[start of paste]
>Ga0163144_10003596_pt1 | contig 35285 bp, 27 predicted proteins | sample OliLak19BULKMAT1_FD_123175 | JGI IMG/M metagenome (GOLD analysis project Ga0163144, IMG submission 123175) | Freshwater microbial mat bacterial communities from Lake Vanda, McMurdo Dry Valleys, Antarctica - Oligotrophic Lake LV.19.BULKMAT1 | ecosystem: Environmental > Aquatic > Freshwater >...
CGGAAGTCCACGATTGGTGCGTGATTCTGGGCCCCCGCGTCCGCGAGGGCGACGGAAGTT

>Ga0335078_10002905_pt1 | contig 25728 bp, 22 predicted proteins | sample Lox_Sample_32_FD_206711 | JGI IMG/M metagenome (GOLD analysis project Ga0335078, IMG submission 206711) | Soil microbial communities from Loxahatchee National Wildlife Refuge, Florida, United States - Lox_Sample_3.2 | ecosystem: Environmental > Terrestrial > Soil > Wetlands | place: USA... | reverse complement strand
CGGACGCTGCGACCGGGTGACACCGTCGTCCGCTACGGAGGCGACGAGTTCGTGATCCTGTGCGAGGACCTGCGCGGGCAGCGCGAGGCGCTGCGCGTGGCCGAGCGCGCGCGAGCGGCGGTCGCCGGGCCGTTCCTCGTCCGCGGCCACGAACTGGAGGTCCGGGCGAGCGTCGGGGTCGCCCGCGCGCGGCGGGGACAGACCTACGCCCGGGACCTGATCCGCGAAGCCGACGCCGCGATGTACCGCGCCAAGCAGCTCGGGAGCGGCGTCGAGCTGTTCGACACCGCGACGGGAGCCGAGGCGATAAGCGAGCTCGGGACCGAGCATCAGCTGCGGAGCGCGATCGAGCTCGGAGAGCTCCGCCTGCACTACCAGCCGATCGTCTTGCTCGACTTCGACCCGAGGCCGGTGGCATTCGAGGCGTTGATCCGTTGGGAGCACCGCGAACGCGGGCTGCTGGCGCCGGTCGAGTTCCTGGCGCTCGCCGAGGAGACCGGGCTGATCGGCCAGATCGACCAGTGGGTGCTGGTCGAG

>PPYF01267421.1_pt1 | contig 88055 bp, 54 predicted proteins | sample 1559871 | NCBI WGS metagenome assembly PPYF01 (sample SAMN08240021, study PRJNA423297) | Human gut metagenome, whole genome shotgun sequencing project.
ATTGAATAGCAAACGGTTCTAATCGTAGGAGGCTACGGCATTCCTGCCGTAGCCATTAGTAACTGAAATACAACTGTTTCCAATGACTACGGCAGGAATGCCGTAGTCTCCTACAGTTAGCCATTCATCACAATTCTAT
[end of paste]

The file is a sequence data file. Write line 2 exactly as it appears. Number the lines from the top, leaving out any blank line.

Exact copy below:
CGGAAGTCCACGATTGGTGCGTGATTCTGGGCCCCCGCGTCCGCGAGGGCGACGGAAGTT